In Joseph’s story, we are told that depression is just… depression. Since Rohith had not mentioned names of perpetrators and had not pointed fingers, Joseph thinks that caste cannot be the cause of his depression. This insensitive take to Rohith’s story stands in sharp contrast to a profile that Sudipto Mondal wrote, days after his death. In this profile, we see how Rohith’s discrimination by caste had significant repurcussions on his schooling and education. We see how Rohith and his family were expected to do labour in return for living expenses. Thus for Rohith, his life as a PhD scholar, was tied to his need to fight and not succumb. What will a seven month delay in scholarship mean to Rohith and his family? What will the suspension trigger?
In 2008, a student at Government Medical College, Chandigarh, committed suicide because his openly casteist teacher refused to pass him in a course, prohibiting him from even becoming a doctor. An external committee reviewed his paper and judged that he had passed, but by then he had already passed. Surely, if this had got the kind of attention that Rohith’s story had gotten, Joseph would have blamed mental illness here as well. In the book Those Who Did Not Die, activist and author Ranjana Padhi documents how farmers and agricultural labourers who have lost everything sink into a deep depression; in some cases, they stop talking altogether. Mr. Joseph would surely advise mental health counselling in this case also.
Mr. Joseph’s piece here exemplifies two dogmas of how mental health must be discussed, which we call individualism and bio-essentialism. The first dogma states that mental health is a problem of individuals living their lives, and must be dealt with at that level. Imagine telling an agricultural labourer who has lost his livelihood, or a bright young student who has used his family’s entire savings on education to learn that he will never pass college, that what they need is counselling. The second dogma complements the first dogma; it states that the cause of the mental health issue is not the social structures that oppress individuals, but chemical imbalances in the brain.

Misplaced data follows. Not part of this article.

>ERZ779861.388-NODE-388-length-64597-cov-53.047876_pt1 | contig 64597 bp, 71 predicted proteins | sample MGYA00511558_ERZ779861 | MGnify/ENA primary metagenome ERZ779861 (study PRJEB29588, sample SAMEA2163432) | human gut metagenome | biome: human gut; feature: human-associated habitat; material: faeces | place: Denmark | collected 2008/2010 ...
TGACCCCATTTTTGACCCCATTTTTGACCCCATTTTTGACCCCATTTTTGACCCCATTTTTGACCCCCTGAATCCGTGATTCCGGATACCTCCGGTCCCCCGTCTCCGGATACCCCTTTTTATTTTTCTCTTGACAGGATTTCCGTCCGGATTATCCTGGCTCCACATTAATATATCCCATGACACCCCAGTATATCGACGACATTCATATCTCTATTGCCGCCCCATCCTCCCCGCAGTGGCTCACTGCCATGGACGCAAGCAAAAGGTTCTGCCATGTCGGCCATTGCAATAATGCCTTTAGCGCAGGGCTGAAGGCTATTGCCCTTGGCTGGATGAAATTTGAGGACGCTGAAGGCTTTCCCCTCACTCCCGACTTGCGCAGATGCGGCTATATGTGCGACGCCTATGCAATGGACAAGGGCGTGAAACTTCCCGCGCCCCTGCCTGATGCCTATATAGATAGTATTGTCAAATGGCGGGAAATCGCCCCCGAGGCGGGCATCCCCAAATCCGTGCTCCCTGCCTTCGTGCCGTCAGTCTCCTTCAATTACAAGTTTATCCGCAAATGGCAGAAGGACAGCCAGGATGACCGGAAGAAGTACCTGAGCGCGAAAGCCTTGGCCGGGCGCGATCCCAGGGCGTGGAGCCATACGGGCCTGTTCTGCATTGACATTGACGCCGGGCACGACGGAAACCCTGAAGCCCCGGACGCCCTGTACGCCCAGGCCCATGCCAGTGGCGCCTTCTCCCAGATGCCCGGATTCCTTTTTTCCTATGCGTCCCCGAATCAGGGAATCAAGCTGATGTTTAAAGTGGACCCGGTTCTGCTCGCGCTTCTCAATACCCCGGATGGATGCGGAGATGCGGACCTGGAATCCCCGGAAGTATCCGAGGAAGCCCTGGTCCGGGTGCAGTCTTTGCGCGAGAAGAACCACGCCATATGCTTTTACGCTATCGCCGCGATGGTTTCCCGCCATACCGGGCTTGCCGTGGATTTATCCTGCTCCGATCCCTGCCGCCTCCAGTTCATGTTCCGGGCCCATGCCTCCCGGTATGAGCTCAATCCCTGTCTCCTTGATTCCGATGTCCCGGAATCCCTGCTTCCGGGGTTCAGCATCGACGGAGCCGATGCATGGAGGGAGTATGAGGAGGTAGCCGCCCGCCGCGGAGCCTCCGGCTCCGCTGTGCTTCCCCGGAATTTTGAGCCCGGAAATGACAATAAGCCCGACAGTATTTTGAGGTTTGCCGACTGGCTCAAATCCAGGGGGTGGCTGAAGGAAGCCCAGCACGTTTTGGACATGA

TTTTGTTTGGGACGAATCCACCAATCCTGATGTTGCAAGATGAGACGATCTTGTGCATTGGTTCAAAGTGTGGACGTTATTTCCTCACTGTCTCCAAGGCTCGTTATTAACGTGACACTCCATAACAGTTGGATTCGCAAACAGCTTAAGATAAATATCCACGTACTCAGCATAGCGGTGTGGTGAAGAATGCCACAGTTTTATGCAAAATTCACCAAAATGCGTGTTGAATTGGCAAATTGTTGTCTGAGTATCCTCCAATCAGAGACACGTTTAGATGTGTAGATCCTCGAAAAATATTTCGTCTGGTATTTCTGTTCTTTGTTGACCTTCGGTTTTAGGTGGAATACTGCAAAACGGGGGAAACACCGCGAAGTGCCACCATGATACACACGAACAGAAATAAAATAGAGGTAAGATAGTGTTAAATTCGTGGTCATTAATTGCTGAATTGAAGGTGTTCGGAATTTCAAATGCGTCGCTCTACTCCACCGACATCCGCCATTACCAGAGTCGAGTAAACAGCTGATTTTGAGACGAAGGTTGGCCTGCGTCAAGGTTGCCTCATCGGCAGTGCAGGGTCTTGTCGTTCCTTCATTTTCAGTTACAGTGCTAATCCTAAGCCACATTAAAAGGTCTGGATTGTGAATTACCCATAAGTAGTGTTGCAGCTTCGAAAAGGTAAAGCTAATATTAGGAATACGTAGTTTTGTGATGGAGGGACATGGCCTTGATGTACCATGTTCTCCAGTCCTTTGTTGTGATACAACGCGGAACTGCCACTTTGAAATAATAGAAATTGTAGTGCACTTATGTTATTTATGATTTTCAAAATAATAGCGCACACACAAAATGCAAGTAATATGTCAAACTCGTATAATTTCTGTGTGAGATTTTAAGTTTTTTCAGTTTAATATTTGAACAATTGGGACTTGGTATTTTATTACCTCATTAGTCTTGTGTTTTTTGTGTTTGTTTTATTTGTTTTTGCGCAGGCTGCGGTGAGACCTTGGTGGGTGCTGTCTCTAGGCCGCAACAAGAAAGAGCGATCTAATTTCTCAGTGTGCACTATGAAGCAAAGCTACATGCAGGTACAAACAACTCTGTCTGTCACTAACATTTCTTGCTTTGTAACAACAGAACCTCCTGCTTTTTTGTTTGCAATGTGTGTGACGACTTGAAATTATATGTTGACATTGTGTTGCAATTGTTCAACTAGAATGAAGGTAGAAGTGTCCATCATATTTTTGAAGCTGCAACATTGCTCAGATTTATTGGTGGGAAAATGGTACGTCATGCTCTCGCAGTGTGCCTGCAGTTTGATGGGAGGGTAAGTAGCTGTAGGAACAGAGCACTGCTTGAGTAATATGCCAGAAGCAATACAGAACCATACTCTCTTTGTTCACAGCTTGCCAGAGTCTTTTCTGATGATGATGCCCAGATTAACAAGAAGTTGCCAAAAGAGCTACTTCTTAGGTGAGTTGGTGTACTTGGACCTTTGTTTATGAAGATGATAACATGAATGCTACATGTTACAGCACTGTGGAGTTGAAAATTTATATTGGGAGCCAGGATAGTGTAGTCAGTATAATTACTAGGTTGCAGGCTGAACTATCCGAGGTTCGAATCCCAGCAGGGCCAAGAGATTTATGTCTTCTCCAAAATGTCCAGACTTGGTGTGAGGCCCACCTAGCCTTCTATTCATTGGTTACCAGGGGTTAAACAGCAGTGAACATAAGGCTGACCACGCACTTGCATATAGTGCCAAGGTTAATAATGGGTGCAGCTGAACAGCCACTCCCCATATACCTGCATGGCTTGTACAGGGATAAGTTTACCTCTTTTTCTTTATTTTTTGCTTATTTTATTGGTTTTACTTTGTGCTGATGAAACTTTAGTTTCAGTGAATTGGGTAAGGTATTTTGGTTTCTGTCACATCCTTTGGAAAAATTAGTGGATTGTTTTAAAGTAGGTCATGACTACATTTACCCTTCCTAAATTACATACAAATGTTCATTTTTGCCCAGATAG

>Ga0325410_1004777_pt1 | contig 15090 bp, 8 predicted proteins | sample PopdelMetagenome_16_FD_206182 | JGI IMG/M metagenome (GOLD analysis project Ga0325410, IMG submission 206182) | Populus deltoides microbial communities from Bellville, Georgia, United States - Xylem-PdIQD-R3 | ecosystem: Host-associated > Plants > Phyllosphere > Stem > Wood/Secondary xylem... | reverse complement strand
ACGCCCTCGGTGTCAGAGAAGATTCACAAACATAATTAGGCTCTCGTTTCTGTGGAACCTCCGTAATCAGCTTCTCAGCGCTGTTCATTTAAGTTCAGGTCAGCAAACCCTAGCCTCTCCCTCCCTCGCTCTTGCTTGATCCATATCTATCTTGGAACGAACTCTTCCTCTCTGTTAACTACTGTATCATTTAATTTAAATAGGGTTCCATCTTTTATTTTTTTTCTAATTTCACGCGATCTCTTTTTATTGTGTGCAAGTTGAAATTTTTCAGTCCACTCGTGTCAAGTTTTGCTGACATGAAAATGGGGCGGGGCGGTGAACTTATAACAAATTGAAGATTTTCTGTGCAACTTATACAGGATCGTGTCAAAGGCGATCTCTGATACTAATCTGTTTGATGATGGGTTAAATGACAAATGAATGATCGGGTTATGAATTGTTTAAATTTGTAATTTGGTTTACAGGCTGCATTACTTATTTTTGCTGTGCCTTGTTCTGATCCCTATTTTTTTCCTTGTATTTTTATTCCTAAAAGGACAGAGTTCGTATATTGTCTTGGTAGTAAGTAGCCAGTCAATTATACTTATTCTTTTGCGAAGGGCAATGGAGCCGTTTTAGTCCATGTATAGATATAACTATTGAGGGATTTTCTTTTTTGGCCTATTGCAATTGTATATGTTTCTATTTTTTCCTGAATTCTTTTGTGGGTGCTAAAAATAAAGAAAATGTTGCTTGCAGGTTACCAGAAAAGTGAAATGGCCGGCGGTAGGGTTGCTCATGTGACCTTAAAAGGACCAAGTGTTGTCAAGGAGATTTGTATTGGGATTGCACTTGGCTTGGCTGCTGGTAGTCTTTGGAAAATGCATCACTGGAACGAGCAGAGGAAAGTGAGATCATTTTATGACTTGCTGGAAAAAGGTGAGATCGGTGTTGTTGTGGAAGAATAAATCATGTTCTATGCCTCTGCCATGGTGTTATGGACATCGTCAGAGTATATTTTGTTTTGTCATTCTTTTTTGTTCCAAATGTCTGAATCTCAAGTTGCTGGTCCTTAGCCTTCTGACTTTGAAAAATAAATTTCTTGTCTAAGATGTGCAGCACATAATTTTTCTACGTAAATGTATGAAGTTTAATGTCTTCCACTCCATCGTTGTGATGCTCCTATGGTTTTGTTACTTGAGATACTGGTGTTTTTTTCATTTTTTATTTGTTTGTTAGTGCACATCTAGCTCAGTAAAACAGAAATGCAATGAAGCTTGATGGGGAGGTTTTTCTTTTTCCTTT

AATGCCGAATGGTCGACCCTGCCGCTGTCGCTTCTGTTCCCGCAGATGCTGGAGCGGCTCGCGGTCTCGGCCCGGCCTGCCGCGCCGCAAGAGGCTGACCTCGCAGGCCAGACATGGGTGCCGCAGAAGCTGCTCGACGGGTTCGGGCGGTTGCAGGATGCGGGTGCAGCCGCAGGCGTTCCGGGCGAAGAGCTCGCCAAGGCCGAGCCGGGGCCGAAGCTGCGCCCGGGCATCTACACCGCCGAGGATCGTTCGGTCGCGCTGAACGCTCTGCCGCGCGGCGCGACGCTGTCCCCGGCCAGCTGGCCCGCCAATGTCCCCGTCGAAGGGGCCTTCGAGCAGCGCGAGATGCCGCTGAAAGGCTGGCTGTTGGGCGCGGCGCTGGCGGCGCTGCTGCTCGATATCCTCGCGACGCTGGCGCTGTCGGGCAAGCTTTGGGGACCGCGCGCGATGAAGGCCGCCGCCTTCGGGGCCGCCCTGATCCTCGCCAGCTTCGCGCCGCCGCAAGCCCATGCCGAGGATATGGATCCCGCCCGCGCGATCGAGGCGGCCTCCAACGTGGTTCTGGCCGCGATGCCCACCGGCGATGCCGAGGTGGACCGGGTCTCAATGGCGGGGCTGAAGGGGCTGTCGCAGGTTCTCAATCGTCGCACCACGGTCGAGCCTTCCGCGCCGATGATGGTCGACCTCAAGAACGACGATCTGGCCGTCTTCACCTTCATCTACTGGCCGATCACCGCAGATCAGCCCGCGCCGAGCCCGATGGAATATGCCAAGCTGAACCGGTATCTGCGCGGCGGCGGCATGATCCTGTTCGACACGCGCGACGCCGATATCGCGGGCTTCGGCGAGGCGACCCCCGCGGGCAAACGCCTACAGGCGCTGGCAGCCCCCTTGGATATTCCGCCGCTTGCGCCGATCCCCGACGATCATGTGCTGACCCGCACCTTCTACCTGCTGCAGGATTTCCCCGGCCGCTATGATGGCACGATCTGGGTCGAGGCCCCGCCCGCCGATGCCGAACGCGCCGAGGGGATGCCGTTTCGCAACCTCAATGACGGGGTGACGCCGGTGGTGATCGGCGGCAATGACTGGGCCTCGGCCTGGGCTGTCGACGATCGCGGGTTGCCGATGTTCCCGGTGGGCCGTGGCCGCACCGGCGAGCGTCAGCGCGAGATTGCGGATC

And this is how the more “progressive” administrations and journalists deal with these issues. More commonly, we just hear outright dismissal; that individuals need to “buck up” and take responsibility for their own lives instead of wallowing in their depression. In response to a spate of suicides, the Indian Institute of Science (IISc) recently decided to… get rid of ceiling fans in hostel rooms. The acceptable range of solutions, then, goes from ignoring the issue to dealing with something else entirely to pretending it is a problem of individuals.
But, as we have pointed out here, these solutions will all fail, in very obvious ways. The only solution is to actually build a truly equal society. To actually empower our students to tackle caste discrimination, gender discrimination, etc. To actually make it so that access to education is available to all, and doesn’t require students to use up money that they usually don’t have. This real solution is unacceptable to the human resources departments and ruling class journalists that shape the conversation and the policy around mental health. They will refuse to deal with it, because dealing with it requires the annihilation of the power structures they work to preserve. The problem of mental health in our university campuses can only be solved when we take back the university and build a campus that is actually dedicated to learning and upliftment of the oppressed. The problem of mental health in our society can only be solved when we take back control and build a society that is actually attempting to uplift all who have been oppressed.